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Exploring Sardinia’s “Blue Zone”

I’ve traveled extensively throughout mainland Italy over the past 20 years. I love the subtle and sometimes not-so-subtle differences in the regions from north to south and east to west. However, my trip to Sardinia this past November was my first encounter with the island.

Italy’s second largest island after Sicily, Sardinia is best known for its beaches and emerald coast. I visited for a completely different reason. I was on a mission to see as much of the interior of the island as possible. In particular, I wanted to visit the villages that comprise the island’s “Blue Zone.”

What exactly is a Blue Zone? It’s a demographic region where people live active lives past the age of 100. They have generally positive attitudes and a low incidence of heart disease, diabetes, Alzheimer’s and other common chronic illnesses.

This small area of Sardinia has fascinated demographers, medical researchers, psychologists, and anyone studying extreme longevity and overall physical and mental health, including the National Geographic magazine and its team of photographers. As an Italian-American nutritionist, the trip was a must for me and long overdue. I’ve studied longevity and made presentations on the topic for community groups and at conferences, but I needed to explore the phenomenon first hand, meet with local researchers and talk to actual centenarians. What I saw and experienced was extraordinary and transformational, both personally and professionally.

I spent my first evening in Sardinia’s capital, Cagliari, population 154,083. Despite the small number of residents, Cagliari was a bustling metropolis with heavy traffic and commuters from the surrounding areas arriving to their work places.

I immediately sensed a difference from mainland Italy. It seemed to be almost a separate country, rather than the typical Italy that I know and visit often. I asked my guide if people living in Sardinia consider themselves Sardinians first and Italians second. The answer was a resounding yes.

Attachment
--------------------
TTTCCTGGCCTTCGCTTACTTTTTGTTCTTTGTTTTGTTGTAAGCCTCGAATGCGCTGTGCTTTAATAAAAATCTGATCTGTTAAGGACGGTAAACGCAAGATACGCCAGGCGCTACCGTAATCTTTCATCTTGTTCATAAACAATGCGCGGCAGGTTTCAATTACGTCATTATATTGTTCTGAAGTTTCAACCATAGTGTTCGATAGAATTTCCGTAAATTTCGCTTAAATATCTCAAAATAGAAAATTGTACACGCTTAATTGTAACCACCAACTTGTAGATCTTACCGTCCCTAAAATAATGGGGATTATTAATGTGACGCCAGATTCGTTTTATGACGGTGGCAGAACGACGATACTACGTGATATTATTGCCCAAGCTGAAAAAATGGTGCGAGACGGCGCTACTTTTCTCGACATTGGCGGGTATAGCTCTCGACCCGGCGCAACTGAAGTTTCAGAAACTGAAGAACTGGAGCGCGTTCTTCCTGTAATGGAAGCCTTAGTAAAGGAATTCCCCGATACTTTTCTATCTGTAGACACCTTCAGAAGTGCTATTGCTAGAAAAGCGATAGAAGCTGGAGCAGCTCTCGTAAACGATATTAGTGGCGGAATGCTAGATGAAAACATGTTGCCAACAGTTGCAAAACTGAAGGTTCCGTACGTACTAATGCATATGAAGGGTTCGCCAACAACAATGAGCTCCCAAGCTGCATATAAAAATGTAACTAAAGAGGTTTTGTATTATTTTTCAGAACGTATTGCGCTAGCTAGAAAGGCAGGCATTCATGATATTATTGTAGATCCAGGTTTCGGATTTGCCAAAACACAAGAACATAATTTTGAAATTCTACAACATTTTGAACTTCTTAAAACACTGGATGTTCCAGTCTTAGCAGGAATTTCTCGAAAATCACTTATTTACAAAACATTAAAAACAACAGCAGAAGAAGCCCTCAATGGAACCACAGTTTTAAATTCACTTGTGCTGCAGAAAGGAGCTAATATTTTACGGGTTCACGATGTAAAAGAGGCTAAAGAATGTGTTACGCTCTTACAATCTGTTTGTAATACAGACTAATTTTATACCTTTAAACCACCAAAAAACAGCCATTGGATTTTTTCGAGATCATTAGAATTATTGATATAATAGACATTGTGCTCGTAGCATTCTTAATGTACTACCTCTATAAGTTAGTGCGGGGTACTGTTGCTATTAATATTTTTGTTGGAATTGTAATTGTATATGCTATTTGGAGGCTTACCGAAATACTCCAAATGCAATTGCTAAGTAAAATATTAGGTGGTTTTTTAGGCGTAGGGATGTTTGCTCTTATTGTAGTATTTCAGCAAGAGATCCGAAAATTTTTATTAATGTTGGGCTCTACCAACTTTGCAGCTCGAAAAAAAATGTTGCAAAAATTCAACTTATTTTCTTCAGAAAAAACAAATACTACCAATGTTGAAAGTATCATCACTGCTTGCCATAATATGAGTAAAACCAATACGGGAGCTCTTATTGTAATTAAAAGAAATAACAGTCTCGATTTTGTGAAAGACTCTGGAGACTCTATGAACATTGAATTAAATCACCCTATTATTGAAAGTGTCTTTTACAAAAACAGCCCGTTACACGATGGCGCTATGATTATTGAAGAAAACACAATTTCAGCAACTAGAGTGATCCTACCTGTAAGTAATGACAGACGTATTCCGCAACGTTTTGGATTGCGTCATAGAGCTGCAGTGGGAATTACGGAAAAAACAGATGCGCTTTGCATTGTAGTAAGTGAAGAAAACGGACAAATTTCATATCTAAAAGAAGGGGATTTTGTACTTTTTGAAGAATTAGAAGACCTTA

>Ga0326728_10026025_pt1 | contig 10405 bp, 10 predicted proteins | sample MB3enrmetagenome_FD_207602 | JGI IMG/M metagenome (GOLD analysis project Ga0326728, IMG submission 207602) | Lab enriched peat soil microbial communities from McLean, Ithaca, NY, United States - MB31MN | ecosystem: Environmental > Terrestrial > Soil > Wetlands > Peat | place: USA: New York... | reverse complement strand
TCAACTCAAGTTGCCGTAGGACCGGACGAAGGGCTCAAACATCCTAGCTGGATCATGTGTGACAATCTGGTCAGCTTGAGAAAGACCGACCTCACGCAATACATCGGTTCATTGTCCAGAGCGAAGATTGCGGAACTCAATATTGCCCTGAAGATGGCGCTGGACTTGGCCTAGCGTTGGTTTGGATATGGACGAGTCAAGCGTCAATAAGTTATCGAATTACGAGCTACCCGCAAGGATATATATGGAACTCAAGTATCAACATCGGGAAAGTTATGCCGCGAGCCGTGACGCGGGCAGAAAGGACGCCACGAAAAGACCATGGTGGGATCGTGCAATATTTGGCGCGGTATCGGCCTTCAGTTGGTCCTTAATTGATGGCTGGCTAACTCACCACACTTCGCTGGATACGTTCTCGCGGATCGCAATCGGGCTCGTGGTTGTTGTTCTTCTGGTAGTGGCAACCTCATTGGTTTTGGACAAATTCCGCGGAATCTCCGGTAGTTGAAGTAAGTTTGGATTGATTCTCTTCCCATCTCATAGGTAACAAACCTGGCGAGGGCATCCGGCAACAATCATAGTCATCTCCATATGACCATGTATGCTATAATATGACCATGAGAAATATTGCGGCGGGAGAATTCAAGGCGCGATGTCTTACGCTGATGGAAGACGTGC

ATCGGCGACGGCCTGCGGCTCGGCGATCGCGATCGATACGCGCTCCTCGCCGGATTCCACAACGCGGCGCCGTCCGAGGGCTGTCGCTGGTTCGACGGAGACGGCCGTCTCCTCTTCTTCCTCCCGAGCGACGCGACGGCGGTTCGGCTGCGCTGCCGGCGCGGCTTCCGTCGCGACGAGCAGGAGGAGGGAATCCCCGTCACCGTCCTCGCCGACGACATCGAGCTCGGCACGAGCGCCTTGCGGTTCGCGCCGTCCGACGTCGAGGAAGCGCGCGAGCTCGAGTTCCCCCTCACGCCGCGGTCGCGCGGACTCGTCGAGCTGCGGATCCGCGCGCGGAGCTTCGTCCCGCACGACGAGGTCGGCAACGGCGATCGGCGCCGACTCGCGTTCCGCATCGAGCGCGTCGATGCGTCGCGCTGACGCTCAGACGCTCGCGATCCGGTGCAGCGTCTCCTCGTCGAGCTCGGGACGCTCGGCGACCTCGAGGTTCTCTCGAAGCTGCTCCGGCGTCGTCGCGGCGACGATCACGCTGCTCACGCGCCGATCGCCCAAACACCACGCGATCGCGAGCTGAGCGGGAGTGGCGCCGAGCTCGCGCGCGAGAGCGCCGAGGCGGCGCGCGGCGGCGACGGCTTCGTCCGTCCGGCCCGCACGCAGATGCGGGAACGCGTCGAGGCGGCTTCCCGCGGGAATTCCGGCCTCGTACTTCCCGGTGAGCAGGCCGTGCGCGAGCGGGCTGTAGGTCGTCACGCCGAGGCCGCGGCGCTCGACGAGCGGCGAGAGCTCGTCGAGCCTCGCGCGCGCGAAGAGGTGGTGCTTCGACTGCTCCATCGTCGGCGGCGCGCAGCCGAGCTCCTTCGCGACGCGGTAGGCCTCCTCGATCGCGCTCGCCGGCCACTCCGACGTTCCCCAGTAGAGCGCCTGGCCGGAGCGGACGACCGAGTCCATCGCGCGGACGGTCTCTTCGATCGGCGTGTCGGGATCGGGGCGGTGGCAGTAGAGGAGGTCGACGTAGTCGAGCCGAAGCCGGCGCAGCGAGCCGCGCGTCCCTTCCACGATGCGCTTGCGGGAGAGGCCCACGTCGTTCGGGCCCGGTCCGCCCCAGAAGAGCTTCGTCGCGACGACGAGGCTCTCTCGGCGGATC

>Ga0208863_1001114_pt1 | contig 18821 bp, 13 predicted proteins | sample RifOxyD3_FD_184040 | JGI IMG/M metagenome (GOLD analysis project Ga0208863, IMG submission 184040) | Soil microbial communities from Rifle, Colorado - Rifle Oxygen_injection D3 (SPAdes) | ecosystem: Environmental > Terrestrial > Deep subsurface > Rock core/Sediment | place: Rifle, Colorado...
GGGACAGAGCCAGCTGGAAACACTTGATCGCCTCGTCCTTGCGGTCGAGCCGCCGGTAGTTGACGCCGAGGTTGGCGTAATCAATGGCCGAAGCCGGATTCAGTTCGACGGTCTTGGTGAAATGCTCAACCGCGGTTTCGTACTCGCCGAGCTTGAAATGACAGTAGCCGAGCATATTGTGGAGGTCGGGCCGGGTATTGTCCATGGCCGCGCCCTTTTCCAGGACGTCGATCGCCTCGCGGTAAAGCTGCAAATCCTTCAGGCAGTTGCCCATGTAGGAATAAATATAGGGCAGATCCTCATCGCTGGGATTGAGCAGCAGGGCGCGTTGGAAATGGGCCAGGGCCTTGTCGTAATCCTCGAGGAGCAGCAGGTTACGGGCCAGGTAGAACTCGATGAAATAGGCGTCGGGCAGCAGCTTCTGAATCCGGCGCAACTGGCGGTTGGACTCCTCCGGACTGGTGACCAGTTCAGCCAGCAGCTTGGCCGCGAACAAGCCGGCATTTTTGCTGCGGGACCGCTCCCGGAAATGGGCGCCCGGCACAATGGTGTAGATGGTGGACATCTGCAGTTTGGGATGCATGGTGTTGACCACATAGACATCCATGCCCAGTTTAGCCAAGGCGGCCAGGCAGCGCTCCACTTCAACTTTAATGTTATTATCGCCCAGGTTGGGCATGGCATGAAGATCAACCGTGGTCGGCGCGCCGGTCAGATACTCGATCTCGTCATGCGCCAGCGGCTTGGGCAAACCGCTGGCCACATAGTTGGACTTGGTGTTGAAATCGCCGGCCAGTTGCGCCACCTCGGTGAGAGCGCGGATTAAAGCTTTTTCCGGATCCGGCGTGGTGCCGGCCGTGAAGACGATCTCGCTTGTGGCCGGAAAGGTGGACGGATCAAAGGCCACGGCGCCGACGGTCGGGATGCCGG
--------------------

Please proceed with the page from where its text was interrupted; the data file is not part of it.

Following a night’s rest, I was ready for my journey to the Blue Zone, located about 70 kilometers north of the capital, situated in the Nuoro/Barbagia region. The entire island of Sardinia is not a Blue Zone and it does not necessarily enjoy the same health and longevity. In fact, I was surprised to learn the majority of Sardinians living outside the Blue Zone encounter the same rates of heart disease, diabetes and other chronic illness as the rest of the western world.

The first big surprise came on day one of the journey, while meeting with Dr. Maria Chiara Fastame from the University of Cagliari. Dr. Fastame is a published research scientist who studies the disposition and resilience of the centenarians. I assumed the lifestyle of the people living in the villages was one of reduced stress, a perfect diet and of course living in a beautiful environment. However, one of her opening comments was “life in the villages of the Blue Zone was no Shangri-La.” The denizens live a Spartan and physically demanding life. The terrain is mountainous, rugged and mainly undeveloped. Dr. Fastame and other researchers estimate the average distance a villager walks in a day is between six and eight miles.

Village men are mainly shepherds, spending months away from their families while living in the forest with their flocks. Because they are miles from home, there’s no opportunity to return each evening. Their diet is determined by what they can forage in the woods. They eat bread that keeps for long periods of time, layered with thin slabs of lard from pigs that the families raise. Life for the families living at home isn’t much easier. They tend gardens and prepare food to bring at various intervals to the shepherds, raising children that they brought into the world on their own and with the help of the community.